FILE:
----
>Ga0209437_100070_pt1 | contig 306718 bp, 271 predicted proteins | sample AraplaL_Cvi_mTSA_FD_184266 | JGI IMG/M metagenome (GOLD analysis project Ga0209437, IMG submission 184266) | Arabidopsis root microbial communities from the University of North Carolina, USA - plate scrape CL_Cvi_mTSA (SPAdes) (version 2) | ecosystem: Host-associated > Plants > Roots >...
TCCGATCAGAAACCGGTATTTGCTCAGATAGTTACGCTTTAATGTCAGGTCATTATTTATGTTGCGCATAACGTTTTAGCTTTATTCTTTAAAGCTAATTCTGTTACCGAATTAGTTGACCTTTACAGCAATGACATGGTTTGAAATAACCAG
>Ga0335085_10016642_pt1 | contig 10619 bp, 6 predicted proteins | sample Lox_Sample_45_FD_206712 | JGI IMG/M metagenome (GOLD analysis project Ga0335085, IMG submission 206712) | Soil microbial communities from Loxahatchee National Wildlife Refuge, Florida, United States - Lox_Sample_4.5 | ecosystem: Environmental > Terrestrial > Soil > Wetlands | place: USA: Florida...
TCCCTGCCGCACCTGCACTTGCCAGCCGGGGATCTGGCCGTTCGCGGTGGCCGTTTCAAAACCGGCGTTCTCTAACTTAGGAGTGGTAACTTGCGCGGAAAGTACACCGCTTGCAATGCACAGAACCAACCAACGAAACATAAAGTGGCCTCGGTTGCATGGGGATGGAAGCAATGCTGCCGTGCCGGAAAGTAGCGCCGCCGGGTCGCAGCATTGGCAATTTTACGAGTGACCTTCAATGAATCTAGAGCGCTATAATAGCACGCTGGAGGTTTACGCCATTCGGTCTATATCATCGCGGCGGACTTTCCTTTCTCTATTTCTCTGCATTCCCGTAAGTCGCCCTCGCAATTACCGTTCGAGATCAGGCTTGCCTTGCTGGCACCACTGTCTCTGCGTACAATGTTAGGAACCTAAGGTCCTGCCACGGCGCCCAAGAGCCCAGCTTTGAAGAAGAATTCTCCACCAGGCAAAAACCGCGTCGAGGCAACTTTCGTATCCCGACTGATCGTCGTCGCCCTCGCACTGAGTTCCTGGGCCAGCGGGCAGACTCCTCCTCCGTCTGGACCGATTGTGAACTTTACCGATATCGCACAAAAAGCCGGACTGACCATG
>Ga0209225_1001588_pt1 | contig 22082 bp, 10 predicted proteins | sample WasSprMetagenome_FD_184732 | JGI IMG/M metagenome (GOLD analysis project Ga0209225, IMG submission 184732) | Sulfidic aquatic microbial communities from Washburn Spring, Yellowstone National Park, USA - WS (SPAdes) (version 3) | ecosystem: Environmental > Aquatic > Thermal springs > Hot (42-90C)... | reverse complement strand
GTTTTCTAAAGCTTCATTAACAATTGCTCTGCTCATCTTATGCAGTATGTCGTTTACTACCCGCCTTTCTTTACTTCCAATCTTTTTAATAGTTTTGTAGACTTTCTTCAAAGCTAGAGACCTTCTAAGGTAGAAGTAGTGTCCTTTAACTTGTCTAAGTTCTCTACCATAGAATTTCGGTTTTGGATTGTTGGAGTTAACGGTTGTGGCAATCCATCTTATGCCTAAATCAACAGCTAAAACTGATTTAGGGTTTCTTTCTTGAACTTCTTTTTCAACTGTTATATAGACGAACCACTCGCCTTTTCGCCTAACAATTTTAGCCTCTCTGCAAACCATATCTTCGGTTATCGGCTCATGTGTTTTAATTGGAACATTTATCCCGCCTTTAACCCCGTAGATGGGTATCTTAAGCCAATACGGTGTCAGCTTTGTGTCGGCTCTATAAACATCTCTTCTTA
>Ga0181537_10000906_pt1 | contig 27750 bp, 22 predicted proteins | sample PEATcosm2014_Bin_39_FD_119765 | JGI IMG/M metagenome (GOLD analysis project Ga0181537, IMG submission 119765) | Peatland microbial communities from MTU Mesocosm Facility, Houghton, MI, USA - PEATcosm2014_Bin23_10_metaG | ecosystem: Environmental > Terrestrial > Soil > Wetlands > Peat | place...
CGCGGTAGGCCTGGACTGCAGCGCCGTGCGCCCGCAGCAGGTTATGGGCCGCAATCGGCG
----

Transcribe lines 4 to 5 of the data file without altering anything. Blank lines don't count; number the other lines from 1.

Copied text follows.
TCCCTGCCGCACCTGCACTTGCCAGCCGGGGATCTGGCCGTTCGCGGTGGCCGTTTCAAAACCGGCGTTCTCTAACTTAGGAGTGGTAACTTGCGCGGAAAGTACACCGCTTGCAATGCACAGAACCAACCAACGAAACATAAAGTGGCCTCGGTTGCATGGGGATGGAAGCAATGCTGCCGTGCCGGAAAGTAGCGCCGCCGGGTCGCAGCATTGGCAATTTTACGAGTGACCTTCAATGAATCTAGAGCGCTATAATAGCACGCTGGAGGTTTACGCCATTCGGTCTATATCATCGCGGCGGACTTTCCTTTCTCTATTTCTCTGCATTCCCGTAAGTCGCCCTCGCAATTACCGTTCGAGATCAGGCTTGCCTTGCTGGCACCACTGTCTCTGCGTACAATGTTAGGAACCTAAGGTCCTGCCACGGCGCCCAAGAGCCCAGCTTTGAAGAAGAATTCTCCACCAGGCAAAAACCGCGTCGAGGCAACTTTCGTATCCCGACTGATCGTCGTCGCCCTCGCACTGAGTTCCTGGGCCAGCGGGCAGACTCCTCCTCCGTCTGGACCGATTGTGAACTTTACCGATATCGCACAAAAAGCCGGACTGACCATG
>Ga0209225_1001588_pt1 | contig 22082 bp, 10 predicted proteins | sample WasSprMetagenome_FD_184732 | JGI IMG/M metagenome (GOLD analysis project Ga0209225, IMG submission 184732) | Sulfidic aquatic microbial communities from Washburn Spring, Yellowstone National Park, USA - WS (SPAdes) (version 3) | ecosystem: Environmental > Aquatic > Thermal springs > Hot (42-90C)... | reverse complement strand